A Return to Wonderfully Whimsical Wallpaper | 344 | Area Environments President, Diane Perry

This is Convo By Design and on the show today you are going to hear about a company that is changing the way you look, design and style the verticals, the upstanding barriers…. Yeah, we’re talking about wallpaper.

So much has changed when it comes to design in general over the past 10 years, but dramatic changes in wall coverings have been a major focus for many creatives who were actively seeking new design frontiers to conquer. I would say the last major developments in wallpaper came in the 1970’s with new and experimental colors, metallic and flocks. 

Interesting to note that wallpaper dates back to the 16th century, much of which was used to design the interiors of cabinetry. By the 20th century, it was ubiquitous. Designs were simple at first, floral motifs to make the repeat an easier process. Block printed with different colors stamped over the last to create the desired effect. 

Over time, the process in Europe got to be incredibly intricate and quality control got better. Flocks became popular using a powdered wool that was the byproduct of the wool industry. Think about that idea for a moment, what a remarkable use for a waste product. Until, the aforementioned 1970’s pretty much abused the concept in unimaginable ways combined with metallics and a color palette spilled over from the psychedelic 1960’s.

Backtracking for a moment, around the 17th century, chinoiserie style papers were coming out of Asia and could be found in the stylish boutiques of Paris and London. These were painted, not printed with non-repeating compositions with vivid color that lent the feel of true luxury.

Many designers have shared with me a trepidation for wall paper on the part of their clients. The rationales all make sense. A still fresh repulsion from the 1980’s and 90’s. A fear that it becomes instantly dated or clashes with the furnishings, fixtures and art. That final point is the one I want to focus on. The art. And that is really a good point because the proliferation of art at all price point levels has exploded over the past 8-10 years in the US. And this leads me into my conversation with Diane Perry, president of Area Environments.  First about the company. Founded in 2012, Area Environments is a studio that curates originals from contemporary artists and with that, produces large format wallpapers and murals. This feels like the natural progression for the medium. Thinking about this differently, in a perfect world, one could build the space, style and scale around the art… But that isn’t realistic. So what about finding the art that you love and stretching, molding and conforming it to the space you have. See, that makes sense.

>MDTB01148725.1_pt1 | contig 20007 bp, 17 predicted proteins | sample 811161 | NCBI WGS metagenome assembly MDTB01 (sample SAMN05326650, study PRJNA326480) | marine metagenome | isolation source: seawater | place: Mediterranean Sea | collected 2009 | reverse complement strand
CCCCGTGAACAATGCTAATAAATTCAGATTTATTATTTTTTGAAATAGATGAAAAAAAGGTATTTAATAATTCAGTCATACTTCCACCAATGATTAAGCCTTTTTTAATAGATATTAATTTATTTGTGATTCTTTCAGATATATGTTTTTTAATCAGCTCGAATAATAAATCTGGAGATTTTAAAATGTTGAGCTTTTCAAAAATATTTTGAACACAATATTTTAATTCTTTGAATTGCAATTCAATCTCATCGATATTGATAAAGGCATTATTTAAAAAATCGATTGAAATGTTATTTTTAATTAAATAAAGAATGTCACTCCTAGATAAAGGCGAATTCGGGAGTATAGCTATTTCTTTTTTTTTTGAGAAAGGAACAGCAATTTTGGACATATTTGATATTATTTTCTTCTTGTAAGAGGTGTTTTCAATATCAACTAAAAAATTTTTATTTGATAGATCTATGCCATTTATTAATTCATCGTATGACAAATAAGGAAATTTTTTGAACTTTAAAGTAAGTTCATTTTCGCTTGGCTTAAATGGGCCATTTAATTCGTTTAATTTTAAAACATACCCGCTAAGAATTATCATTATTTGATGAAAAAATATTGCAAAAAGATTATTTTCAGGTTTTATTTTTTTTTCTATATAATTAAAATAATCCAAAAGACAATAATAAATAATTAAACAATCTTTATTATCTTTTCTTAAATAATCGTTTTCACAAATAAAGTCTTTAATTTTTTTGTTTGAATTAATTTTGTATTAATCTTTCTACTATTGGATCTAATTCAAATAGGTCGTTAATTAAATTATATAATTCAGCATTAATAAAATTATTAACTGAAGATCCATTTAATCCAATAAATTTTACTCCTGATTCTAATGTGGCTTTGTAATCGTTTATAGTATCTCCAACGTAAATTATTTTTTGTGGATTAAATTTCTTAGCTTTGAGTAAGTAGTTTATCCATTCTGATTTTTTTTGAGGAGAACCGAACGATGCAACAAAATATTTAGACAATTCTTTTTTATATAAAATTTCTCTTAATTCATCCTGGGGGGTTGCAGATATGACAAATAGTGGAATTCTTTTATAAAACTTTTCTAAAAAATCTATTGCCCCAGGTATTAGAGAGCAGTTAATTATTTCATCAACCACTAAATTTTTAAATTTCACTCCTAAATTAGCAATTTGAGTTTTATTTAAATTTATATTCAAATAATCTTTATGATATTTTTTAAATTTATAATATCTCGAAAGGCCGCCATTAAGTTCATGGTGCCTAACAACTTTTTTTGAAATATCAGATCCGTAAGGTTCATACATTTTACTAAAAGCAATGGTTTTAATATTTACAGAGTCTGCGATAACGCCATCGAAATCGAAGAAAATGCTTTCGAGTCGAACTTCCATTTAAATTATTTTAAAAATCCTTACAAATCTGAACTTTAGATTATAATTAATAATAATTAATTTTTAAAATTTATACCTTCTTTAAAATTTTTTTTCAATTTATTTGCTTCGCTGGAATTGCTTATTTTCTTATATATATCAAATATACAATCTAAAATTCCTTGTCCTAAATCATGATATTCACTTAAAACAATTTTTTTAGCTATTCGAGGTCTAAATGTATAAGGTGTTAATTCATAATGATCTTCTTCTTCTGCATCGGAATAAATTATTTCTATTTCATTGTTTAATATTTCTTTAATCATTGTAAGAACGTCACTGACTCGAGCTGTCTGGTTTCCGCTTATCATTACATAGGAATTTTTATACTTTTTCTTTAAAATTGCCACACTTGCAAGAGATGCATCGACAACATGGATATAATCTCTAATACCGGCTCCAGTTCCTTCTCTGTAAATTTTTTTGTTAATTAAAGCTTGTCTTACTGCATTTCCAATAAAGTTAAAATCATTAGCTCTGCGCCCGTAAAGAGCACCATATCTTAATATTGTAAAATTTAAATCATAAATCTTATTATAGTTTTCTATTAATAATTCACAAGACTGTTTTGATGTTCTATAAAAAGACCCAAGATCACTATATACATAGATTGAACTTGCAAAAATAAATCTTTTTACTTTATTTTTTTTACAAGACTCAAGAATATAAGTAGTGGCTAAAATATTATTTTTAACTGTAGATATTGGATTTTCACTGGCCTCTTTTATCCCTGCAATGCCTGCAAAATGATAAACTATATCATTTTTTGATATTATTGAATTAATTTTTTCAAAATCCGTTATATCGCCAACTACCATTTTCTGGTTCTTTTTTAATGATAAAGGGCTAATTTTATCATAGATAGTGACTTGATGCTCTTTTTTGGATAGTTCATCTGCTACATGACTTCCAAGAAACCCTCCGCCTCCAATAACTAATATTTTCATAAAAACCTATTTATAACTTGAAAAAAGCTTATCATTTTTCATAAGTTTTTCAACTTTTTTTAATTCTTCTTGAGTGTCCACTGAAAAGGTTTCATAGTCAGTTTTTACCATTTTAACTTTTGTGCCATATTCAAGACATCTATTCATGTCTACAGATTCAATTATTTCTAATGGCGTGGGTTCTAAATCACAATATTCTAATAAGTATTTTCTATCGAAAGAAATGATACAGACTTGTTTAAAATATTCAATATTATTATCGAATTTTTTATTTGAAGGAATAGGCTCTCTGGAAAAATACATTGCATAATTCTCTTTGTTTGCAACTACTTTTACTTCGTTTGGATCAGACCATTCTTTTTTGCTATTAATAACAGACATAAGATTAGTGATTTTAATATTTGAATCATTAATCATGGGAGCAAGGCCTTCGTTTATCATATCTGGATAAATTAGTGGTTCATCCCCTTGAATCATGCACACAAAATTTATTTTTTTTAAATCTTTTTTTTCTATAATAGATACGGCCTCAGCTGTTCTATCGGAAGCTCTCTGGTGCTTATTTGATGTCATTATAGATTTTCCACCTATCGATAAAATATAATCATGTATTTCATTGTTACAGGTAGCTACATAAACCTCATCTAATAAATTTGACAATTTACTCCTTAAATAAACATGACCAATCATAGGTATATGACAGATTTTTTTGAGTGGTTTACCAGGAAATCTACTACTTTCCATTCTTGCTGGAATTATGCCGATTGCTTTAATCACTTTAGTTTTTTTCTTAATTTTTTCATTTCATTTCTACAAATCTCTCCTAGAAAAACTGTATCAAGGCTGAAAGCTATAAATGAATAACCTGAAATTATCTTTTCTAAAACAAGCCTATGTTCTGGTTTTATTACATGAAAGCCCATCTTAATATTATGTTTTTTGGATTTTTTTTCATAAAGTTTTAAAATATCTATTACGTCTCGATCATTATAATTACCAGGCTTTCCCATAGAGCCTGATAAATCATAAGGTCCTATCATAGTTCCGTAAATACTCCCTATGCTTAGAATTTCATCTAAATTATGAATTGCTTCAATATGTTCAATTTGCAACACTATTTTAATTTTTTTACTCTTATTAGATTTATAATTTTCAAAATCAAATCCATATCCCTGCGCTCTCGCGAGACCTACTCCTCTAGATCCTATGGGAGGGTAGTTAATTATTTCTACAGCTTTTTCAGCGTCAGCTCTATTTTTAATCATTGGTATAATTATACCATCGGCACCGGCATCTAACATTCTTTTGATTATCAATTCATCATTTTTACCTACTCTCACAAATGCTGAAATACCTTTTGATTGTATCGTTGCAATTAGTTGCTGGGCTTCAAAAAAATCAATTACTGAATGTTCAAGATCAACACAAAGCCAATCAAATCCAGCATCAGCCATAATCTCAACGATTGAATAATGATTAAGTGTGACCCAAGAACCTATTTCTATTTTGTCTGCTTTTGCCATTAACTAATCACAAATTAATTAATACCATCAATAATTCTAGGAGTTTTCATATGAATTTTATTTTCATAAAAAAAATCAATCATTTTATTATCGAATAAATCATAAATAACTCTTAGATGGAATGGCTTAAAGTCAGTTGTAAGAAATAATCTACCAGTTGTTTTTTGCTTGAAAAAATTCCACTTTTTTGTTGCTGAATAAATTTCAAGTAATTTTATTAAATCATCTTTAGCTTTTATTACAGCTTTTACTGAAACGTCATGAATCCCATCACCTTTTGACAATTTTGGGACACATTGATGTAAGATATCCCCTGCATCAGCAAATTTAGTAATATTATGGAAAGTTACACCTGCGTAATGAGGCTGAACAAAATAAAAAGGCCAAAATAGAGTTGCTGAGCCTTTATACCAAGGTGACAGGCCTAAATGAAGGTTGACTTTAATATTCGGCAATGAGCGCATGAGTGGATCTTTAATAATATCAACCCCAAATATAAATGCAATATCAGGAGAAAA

Diane Perry has been with Area Environments since 2018 and has an extensive art background. She is a photographer, graphic designer who originally studied fashion design.  And that as the primer for my chat with Diane.

Are you subscribing to the podcast, if not, please do so you get every episode automatically when they are published. You can find Convo By Design everywhere you find your favorite podcasts and now, you can find us on DesignNetwork dot Org, a destination dedicated to podcasts, all things design and architecture so make sure to check it out.

Thank you, Diane. I really enjoyed our time together. Thank you Walker Zanger and ThermaSol for your partnership. And, thank you for listening and subscribing to the podcast. Keep those emails coming convo by design at Outlook dot com. Adding the word “pleasure” to our architectural aspirations will make life better for all who choose to embrace this idea. See if you can add this word to what you do every day and see what happens. I am looking forward to seeing you again in person at a design event near you very soon. Until then, be well and try to take today first.